The volatility contango returned with a vengeance after I wrote an article suggesting a bullish options trade on the iPath Short-Term VIX fund (NYSEARCA:VXX). It was a hypothetical trade which would have resulted in a $500 loss at the open on Monday.
But Friday? That was "pre-Greekend" ancient history. Take a look at this chart as of Monday's close:
(click to enlarge)
I sort of thought that given the uncertainty in Europe, we'd get a move more like the ones shown by the purple arrows, which occurred earlier this month and last month, but we got just the opposite.
When the term structure moves up to become more flat or even appears to flirt with going into backwardation, VXX does tend to rise, but when the term structure moves back into contango, VXX drops like a rock, in some cases even if the VIX is rising.
The reason is that not all VIX expiration months are created equal. Consider this: On Friday, the July VIX futures were down by more than 5%, but the December contract was down only 3.9% with the spot VIX down 2.6%. On Monday, the July contract fell almost 8%, but the December contract was down less than 2%.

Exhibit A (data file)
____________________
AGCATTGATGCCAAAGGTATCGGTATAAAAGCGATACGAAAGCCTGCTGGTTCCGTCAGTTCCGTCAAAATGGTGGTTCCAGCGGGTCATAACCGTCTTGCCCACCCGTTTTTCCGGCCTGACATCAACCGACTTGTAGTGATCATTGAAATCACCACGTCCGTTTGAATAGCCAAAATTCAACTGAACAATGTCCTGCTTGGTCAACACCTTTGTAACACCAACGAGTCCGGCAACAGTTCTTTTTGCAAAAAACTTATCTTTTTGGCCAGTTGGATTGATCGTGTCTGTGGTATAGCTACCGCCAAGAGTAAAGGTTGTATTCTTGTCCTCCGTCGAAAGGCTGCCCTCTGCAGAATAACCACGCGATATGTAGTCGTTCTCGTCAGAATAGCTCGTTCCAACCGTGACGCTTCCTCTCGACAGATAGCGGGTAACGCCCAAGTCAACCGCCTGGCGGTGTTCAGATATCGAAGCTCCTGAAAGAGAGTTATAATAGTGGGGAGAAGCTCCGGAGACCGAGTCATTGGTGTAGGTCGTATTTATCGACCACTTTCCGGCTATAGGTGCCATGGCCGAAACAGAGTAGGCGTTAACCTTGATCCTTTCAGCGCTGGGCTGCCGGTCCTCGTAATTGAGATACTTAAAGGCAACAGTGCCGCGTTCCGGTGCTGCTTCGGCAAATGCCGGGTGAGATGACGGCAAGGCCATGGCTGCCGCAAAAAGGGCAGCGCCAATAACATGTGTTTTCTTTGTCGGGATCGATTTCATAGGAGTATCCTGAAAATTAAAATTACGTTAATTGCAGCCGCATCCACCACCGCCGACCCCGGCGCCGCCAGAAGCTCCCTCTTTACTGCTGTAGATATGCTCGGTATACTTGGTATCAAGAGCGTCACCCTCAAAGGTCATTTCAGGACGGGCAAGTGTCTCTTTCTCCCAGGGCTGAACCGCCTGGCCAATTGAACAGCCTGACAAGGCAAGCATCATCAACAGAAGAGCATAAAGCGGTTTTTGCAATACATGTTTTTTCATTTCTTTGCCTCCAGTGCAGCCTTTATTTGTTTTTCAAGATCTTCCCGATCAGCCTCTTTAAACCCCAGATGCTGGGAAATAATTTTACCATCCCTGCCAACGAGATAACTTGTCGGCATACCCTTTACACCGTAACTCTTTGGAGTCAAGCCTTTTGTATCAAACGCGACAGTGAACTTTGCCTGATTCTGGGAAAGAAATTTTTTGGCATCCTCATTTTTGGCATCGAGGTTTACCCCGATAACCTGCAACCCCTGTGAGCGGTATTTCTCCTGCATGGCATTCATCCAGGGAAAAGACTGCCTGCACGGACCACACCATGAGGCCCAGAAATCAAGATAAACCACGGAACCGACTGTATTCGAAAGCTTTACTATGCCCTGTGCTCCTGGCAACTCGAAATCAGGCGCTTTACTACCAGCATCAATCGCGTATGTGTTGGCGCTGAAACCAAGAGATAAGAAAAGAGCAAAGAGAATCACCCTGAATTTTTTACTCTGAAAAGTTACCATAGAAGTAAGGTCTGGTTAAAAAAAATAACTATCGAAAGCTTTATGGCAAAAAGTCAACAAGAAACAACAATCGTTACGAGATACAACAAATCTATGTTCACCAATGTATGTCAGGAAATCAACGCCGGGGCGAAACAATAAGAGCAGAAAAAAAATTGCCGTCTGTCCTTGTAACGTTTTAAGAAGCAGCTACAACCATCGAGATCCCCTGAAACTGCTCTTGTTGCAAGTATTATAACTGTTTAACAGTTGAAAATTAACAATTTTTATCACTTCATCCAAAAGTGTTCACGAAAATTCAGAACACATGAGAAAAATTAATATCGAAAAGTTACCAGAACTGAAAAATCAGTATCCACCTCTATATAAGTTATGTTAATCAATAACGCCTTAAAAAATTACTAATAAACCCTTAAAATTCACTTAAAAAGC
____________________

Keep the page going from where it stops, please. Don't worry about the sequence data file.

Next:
One commenter on my post suggested that the VXX and the VIX relationship had "broken down."
Subject to contango and backwardation, I thought there was at least some correlation between the VXX and the VIX. What I have been finding for a couple of weeks, at least, is that the relationship has completely broken down, with the VIX up today but VXX tanking; the other day it was the reverse, with VXX up and VIX down.
Black box warning
This should probably appear near every single quote you see for the VXX - a "black box" warning so to speak. It comes directly from the VXX prospectus:
Yes, there is some correlation sometimes between the VIX and the VXX, but the VXX is definitely hostage to that contango. I suspect we may see the volatility term structure go into backwardation sometime this summer, but we'll need another catalyst. Spain? Italy? Some other continent? Who knows?